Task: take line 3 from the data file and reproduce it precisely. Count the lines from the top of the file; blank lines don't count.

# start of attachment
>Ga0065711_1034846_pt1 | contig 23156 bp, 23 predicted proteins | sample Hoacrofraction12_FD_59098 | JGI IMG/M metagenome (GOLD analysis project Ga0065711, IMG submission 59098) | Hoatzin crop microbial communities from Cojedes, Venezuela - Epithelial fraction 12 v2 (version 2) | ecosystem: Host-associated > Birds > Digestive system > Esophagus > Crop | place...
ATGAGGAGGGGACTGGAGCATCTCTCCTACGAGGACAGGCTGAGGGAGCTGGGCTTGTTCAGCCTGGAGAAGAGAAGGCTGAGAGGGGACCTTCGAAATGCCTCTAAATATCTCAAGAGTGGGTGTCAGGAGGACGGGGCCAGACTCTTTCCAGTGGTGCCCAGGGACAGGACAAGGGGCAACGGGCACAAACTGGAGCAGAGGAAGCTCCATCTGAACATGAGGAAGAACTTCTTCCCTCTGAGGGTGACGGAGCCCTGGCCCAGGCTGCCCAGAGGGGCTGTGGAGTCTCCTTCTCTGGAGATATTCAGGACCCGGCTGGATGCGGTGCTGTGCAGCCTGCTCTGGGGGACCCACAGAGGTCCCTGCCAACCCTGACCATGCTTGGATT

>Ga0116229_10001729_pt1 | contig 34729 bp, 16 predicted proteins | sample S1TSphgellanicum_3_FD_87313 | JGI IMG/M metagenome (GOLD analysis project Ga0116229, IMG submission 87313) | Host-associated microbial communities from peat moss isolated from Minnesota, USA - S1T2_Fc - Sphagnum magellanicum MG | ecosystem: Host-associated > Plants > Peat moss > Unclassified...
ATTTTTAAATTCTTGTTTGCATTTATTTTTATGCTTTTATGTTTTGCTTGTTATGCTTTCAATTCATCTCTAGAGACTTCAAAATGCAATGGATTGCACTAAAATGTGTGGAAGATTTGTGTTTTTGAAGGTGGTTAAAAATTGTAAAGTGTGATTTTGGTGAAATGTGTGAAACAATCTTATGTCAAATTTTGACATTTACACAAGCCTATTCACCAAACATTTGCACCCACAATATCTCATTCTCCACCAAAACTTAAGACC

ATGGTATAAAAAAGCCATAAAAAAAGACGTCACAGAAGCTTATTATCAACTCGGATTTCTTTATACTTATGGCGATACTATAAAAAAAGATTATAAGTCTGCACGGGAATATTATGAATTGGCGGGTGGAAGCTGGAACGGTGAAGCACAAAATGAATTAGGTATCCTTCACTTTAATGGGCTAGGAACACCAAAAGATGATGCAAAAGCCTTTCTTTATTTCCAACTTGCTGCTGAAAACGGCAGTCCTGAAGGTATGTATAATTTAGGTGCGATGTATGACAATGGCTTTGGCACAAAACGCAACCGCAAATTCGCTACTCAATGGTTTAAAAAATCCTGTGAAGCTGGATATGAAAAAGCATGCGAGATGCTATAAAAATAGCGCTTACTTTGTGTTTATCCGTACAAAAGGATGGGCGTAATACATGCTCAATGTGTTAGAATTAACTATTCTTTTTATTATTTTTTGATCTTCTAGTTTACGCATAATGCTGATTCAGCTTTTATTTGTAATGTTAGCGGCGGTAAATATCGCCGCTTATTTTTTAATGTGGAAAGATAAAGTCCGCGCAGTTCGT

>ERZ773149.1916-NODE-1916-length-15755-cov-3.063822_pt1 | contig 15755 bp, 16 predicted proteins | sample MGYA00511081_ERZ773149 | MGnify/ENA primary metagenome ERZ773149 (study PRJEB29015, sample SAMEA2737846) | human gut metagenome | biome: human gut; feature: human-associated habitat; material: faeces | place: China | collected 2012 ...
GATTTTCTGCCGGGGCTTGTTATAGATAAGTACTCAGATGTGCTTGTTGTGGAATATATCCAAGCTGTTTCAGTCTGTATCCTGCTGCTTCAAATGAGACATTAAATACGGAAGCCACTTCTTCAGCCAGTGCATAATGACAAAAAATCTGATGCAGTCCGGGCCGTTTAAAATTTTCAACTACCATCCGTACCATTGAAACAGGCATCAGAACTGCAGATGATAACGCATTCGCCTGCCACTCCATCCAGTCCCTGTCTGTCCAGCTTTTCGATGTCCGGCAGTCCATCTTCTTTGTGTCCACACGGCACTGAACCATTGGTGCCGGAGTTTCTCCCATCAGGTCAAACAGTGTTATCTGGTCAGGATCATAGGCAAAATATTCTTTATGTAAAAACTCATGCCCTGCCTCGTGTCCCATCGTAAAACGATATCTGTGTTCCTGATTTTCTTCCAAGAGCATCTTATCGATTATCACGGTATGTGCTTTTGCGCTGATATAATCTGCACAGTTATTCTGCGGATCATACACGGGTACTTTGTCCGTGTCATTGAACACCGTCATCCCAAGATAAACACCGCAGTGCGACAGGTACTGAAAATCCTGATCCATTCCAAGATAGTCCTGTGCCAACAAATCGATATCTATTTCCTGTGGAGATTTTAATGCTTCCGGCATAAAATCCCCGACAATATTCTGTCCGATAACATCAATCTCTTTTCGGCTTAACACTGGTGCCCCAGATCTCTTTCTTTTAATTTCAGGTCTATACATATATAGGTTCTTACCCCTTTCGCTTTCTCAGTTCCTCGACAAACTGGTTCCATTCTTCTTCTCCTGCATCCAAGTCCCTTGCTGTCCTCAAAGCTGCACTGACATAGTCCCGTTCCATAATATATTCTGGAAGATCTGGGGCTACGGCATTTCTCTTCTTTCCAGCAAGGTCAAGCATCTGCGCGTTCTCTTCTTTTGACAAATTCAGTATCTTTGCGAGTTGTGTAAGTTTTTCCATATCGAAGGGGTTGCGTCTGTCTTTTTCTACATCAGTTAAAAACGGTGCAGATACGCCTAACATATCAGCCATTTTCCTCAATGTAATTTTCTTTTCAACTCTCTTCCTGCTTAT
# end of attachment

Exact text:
>Ga0116229_10001729_pt1 | contig 34729 bp, 16 predicted proteins | sample S1TSphgellanicum_3_FD_87313 | JGI IMG/M metagenome (GOLD analysis project Ga0116229, IMG submission 87313) | Host-associated microbial communities from peat moss isolated from Minnesota, USA - S1T2_Fc - Sphagnum magellanicum MG | ecosystem: Host-associated > Plants > Peat moss > Unclassified...